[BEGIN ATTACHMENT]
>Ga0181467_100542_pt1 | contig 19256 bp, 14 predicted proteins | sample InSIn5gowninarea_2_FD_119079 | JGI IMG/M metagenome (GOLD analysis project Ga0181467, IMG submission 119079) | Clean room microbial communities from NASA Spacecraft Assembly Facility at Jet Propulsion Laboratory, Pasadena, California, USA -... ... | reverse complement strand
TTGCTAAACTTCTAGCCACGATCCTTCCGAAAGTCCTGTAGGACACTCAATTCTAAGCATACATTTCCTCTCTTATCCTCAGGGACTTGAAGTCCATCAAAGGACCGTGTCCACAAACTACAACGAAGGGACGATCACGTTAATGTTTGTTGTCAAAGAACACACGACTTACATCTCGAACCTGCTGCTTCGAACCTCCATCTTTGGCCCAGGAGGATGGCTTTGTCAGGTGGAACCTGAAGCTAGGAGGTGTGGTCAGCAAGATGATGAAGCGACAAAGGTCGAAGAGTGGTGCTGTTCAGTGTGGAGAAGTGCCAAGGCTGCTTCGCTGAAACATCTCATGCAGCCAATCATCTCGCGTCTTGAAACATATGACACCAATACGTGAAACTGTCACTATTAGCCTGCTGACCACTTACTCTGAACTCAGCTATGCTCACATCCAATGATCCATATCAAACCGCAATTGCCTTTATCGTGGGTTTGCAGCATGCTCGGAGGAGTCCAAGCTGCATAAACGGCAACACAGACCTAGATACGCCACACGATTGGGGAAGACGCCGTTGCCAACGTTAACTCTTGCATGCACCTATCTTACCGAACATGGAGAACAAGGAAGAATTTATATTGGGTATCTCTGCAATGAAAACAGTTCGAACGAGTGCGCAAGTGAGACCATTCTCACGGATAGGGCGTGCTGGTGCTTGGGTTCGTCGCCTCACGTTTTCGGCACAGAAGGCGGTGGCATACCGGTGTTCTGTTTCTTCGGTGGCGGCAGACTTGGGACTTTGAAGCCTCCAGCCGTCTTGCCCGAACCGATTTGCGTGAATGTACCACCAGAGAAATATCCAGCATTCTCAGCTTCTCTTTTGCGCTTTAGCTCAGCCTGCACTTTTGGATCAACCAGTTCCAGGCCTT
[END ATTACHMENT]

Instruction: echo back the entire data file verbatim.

>Ga0181467_100542_pt1 | contig 19256 bp, 14 predicted proteins | sample InSIn5gowninarea_2_FD_119079 | JGI IMG/M metagenome (GOLD analysis project Ga0181467, IMG submission 119079) | Clean room microbial communities from NASA Spacecraft Assembly Facility at Jet Propulsion Laboratory, Pasadena, California, USA -... ... | reverse complement strand
TTGCTAAACTTCTAGCCACGATCCTTCCGAAAGTCCTGTAGGACACTCAATTCTAAGCATACATTTCCTCTCTTATCCTCAGGGACTTGAAGTCCATCAAAGGACCGTGTCCACAAACTACAACGAAGGGACGATCACGTTAATGTTTGTTGTCAAAGAACACACGACTTACATCTCGAACCTGCTGCTTCGAACCTCCATCTTTGGCCCAGGAGGATGGCTTTGTCAGGTGGAACCTGAAGCTAGGAGGTGTGGTCAGCAAGATGATGAAGCGACAAAGGTCGAAGAGTGGTGCTGTTCAGTGTGGAGAAGTGCCAAGGCTGCTTCGCTGAAACATCTCATGCAGCCAATCATCTCGCGTCTTGAAACATATGACACCAATACGTGAAACTGTCACTATTAGCCTGCTGACCACTTACTCTGAACTCAGCTATGCTCACATCCAATGATCCATATCAAACCGCAATTGCCTTTATCGTGGGTTTGCAGCATGCTCGGAGGAGTCCAAGCTGCATAAACGGCAACACAGACCTAGATACGCCACACGATTGGGGAAGACGCCGTTGCCAACGTTAACTCTTGCATGCACCTATCTTACCGAACATGGAGAACAAGGAAGAATTTATATTGGGTATCTCTGCAATGAAAACAGTTCGAACGAGTGCGCAAGTGAGACCATTCTCACGGATAGGGCGTGCTGGTGCTTGGGTTCGTCGCCTCACGTTTTCGGCACAGAAGGCGGTGGCATACCGGTGTTCTGTTTCTTCGGTGGCGGCAGACTTGGGACTTTGAAGCCTCCAGCCGTCTTGCCCGAACCGATTTGCGTGAATGTACCACCAGAGAAATATCCAGCATTCTCAGCTTCTCTTTTGCGCTTTAGCTCAGCCTGCACTTTTGGATCAACCAGTTCCAGGCCTT